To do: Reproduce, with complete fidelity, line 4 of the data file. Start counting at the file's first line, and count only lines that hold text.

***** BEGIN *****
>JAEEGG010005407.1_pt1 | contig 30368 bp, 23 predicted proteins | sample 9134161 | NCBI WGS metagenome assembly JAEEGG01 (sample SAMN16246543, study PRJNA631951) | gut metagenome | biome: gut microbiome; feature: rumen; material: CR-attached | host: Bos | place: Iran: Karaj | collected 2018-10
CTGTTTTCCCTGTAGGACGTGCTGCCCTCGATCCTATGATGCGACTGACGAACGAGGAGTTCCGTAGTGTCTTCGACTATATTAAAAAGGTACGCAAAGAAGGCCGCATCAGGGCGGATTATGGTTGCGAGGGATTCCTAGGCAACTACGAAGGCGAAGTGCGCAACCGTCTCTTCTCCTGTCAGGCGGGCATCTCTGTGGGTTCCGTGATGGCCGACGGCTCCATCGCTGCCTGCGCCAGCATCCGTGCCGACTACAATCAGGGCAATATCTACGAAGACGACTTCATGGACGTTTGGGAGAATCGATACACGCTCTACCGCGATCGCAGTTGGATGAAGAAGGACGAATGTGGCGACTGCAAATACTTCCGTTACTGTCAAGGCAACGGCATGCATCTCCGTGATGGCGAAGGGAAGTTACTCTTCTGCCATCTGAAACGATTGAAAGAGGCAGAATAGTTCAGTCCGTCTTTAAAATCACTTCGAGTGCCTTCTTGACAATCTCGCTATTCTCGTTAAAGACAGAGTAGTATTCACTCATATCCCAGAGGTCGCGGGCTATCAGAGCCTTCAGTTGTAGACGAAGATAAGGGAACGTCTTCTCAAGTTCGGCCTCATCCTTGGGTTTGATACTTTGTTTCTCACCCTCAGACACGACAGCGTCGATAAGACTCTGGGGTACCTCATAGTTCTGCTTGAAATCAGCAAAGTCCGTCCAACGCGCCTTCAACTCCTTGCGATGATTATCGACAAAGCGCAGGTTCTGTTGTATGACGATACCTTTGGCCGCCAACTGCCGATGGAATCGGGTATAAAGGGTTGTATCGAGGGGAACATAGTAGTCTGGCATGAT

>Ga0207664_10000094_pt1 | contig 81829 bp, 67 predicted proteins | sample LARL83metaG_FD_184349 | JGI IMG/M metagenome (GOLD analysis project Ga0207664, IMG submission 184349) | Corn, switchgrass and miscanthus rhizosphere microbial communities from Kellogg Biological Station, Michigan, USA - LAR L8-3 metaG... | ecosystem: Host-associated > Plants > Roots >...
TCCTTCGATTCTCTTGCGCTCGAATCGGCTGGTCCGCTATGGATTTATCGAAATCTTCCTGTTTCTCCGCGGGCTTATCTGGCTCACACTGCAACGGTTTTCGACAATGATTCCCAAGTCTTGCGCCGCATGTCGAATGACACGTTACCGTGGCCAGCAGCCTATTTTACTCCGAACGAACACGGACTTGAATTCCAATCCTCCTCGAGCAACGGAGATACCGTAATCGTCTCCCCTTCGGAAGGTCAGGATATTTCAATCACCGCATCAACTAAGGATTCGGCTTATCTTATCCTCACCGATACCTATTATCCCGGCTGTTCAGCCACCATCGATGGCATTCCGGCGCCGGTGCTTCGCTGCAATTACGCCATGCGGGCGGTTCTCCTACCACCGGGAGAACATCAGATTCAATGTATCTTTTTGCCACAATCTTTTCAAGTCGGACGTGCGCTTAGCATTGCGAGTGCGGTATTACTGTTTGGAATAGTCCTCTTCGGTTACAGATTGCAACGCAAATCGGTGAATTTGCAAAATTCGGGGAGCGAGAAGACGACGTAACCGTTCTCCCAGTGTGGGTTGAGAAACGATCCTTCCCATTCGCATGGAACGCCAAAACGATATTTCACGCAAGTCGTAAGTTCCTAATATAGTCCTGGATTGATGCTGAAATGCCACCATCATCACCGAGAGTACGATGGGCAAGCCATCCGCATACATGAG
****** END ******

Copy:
TCCTTCGATTCTCTTGCGCTCGAATCGGCTGGTCCGCTATGGATTTATCGAAATCTTCCTGTTTCTCCGCGGGCTTATCTGGCTCACACTGCAACGGTTTTCGACAATGATTCCCAAGTCTTGCGCCGCATGTCGAATGACACGTTACCGTGGCCAGCAGCCTATTTTACTCCGAACGAACACGGACTTGAATTCCAATCCTCCTCGAGCAACGGAGATACCGTAATCGTCTCCCCTTCGGAAGGTCAGGATATTTCAATCACCGCATCAACTAAGGATTCGGCTTATCTTATCCTCACCGATACCTATTATCCCGGCTGTTCAGCCACCATCGATGGCATTCCGGCGCCGGTGCTTCGCTGCAATTACGCCATGCGGGCGGTTCTCCTACCACCGGGAGAACATCAGATTCAATGTATCTTTTTGCCACAATCTTTTCAAGTCGGACGTGCGCTTAGCATTGCGAGTGCGGTATTACTGTTTGGAATAGTCCTCTTCGGTTACAGATTGCAACGCAAATCGGTGAATTTGCAAAATTCGGGGAGCGAGAAGACGACGTAACCGTTCTCCCAGTGTGGGTTGAGAAACGATCCTTCCCATTCGCATGGAACGCCAAAACGATATTTCACGCAAGTCGTAAGTTCCTAATATAGTCCTGGATTGATGCTGAAATGCCACCATCATCACCGAGAGTACGATGGGCAAGCCATCCGCATACATGAG